Have Fun in the Sun – But Know the Risks
With summer on the horizon, here’s what you need to know about the warning signs related to heat-related illnesses.
If you live in the Miami area, chances are good that you have an affinity for the sun. After all, they don’t call it the Sunshine State for nothing. But as most Floridians know, love of the sun is not without its risks. One danger that becomes especially prevalent during the summer months is heat-related illnesses.
“The risks from the heat are greatest among the elderly and those with chronic medical conditions, but everyone needs to take great care in the heat,” says Dr. Olveen Carrasquillo, a public health expert at the University of Miami Health System. “The key takeaways are to stay hydrated and to stay out of the direct sun as much as possible.”
Regardless of how young, old or active you are, everyone is at risk as the temperatures start to climb upward toward 100 degrees.
According to the Centers for Disease Control, these are the primary illnesses that can impact you during the warm summer months.
- Small groupings of blisters or pimple-like growths on the skin.
- Usually develop in bodily creases like the chest, neck, elbow or groin.
- Are common where sweat develops or where skin rubs together.
- Involve spasms or pain of the muscles during exertion in the heat.
- Are frequently accompanied by very heavy sweating.
- Extreme sweating, along with cold, clammy or pale skin.
- Muscle cramps.
- Dizziness or headache.
- Nausea and vomiting.
- A rapid heartbeat.
- Possible fainting.
- A precursor to heat stroke.
- The most serious and dangerous heat-related illness.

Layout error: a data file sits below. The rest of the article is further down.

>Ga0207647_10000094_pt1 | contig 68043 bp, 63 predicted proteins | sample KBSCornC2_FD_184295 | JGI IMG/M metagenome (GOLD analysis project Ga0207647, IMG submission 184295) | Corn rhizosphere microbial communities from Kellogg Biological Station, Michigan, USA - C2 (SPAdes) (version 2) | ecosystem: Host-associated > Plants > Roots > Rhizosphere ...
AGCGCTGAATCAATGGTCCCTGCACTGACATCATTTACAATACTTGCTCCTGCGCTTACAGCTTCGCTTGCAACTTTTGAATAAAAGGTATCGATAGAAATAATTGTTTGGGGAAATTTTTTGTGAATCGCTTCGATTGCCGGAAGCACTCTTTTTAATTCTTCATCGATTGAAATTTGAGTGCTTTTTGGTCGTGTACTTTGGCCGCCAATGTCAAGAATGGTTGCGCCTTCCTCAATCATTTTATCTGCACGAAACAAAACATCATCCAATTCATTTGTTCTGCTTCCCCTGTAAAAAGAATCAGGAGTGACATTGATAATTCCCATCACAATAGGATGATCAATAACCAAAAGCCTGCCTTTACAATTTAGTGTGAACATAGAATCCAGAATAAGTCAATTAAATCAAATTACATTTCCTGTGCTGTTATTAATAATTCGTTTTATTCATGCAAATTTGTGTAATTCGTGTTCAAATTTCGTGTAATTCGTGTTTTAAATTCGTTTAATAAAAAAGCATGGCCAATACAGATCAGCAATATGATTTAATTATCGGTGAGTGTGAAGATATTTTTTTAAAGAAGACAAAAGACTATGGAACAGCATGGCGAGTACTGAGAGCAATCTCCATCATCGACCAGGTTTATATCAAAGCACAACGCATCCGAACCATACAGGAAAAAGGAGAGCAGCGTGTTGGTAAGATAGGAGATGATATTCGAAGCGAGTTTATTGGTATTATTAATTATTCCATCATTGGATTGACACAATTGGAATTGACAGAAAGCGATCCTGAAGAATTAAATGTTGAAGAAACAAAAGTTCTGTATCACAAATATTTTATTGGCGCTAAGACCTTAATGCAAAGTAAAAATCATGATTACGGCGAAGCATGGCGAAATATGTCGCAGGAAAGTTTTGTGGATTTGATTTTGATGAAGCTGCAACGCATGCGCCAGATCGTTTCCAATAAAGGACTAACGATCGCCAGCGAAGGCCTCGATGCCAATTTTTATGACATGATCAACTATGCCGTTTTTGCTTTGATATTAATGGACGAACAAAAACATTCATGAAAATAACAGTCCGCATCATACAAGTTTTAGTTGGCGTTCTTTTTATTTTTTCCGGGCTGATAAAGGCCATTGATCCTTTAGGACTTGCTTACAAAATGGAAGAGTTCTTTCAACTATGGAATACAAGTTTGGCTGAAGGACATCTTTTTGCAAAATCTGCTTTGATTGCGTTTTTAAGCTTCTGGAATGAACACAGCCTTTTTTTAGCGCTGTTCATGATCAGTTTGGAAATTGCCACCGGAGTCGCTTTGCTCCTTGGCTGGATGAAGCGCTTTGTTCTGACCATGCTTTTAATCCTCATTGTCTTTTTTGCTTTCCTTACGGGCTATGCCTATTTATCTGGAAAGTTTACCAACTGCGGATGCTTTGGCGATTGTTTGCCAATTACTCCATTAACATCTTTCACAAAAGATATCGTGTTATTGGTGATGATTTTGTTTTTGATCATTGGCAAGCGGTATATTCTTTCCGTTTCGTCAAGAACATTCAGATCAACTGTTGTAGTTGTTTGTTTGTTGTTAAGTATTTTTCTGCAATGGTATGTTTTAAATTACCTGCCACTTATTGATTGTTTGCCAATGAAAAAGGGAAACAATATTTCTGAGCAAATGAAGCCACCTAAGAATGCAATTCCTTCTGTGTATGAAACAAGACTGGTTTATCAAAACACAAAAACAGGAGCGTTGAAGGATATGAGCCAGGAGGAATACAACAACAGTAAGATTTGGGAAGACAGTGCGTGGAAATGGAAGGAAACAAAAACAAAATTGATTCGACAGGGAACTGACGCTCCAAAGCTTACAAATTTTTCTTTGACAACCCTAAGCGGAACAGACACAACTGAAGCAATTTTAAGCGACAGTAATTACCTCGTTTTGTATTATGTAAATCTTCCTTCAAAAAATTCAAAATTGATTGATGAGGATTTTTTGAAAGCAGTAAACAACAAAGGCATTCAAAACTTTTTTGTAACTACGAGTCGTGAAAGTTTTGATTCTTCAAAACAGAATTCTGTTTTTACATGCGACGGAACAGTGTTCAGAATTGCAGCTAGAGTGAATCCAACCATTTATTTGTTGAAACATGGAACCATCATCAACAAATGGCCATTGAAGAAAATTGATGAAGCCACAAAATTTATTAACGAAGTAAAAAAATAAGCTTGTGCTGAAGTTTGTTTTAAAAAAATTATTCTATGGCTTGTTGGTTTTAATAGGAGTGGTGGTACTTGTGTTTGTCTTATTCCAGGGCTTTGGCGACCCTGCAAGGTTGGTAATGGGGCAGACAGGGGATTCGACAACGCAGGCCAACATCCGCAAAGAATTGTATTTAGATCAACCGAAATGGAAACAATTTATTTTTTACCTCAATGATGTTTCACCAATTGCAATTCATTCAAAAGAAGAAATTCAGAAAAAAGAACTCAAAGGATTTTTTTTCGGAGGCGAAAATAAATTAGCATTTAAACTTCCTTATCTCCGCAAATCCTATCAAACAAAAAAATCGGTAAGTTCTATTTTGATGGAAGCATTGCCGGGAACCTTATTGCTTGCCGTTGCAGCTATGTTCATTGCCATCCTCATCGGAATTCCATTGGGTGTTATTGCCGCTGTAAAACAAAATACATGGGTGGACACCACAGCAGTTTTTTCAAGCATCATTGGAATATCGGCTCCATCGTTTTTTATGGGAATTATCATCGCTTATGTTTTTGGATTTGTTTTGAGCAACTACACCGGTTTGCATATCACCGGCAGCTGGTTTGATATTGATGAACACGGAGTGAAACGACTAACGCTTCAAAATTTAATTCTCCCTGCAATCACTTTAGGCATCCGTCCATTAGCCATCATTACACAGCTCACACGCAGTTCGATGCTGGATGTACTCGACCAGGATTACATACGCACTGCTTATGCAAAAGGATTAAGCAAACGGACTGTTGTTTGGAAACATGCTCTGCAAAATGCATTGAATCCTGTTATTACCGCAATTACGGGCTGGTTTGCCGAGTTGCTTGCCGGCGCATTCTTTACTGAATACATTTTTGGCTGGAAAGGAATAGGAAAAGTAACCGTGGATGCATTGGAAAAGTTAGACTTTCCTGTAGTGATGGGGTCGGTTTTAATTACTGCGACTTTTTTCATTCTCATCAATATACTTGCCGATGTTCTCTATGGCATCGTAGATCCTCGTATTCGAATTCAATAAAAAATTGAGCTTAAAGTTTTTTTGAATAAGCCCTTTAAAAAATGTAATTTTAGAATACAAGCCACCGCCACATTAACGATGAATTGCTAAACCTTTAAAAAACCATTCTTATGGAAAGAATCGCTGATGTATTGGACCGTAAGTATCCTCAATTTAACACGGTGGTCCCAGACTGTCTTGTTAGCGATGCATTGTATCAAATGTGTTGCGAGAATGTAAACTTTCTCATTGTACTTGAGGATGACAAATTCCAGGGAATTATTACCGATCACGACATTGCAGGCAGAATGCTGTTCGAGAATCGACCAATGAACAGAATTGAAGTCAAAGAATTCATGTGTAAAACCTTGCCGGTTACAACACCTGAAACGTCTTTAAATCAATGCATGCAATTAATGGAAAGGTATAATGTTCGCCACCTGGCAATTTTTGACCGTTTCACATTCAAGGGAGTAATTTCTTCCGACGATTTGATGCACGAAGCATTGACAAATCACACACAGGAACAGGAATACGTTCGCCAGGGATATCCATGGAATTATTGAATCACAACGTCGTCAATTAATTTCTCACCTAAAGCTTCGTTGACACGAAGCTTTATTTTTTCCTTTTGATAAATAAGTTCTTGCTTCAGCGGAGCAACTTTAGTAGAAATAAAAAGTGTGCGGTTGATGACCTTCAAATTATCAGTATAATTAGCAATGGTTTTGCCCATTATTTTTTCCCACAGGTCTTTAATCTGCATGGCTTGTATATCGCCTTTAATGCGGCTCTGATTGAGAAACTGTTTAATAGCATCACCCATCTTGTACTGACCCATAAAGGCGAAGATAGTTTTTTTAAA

- Red, hot, dry or damp skin.
- Dizziness, headache or confusion.
- A rapid, strong heartbeat.
- Very high body temperature.
“I tell my patients to be very careful if they or someone they’re around is sweating a lot, has cramps, feels weak or has headaches or confusion,” says Dr. Carrasquillo.
Heat-related illnesses can vary greatly in severity.
Mild issues such as heat rash can be soothed by cleaning and drying the rash, and applying baby powder or other soothing remedies.
For all heat-related issues, the best advice is to cease activity and to move somewhere cool and dry. Putting cool cloths or taking a cool shower or bath can help lower the body temperature and help the person feel better.
For heat exhaustion or heat cramps, drinking water or sports drinks can help regulate the body temperature and bring relief.
Heat stroke is always a medical emergency, so you should call 911 if you or an associate is showing any of the signs, such as fainting, a very hot temperature, vomiting, confusion or other warning signs. While you’re waiting for help, move the person into a cool place and cool them off with cold cloths or a cold bath if possible.
“The main things to do are to stop activity immediately and move the person into a cool place,” says Dr. Carrasquillo. “Have them apply cold cloths or ice packs to them to help them cool down and if they are able to, you can give them cold sports drink”
Preventing heat-related illnesses
Of course, prevention is the best medicine when it comes to heat-related illness. Avoid extreme heat whenever possible. And if you have to go out in the heat, drink plenty of water and avoid strenuous work or exercise. Wear cool, light clothing, stay in the shade when possible and avoid alcohol, which can dry you out. If you start to feel lightheaded, exhausted or sick, cease activity and get someplace cool as soon as possible.
“You don’t have to avoid the outdoors completely, but be intelligent about it,” says Dr. Carrasquillo. “Avoid being outside in the hottest part of the day, or move your workouts indoors if possible.”
Wyatt Myers is a contributing writer for the UMiami Health News blog.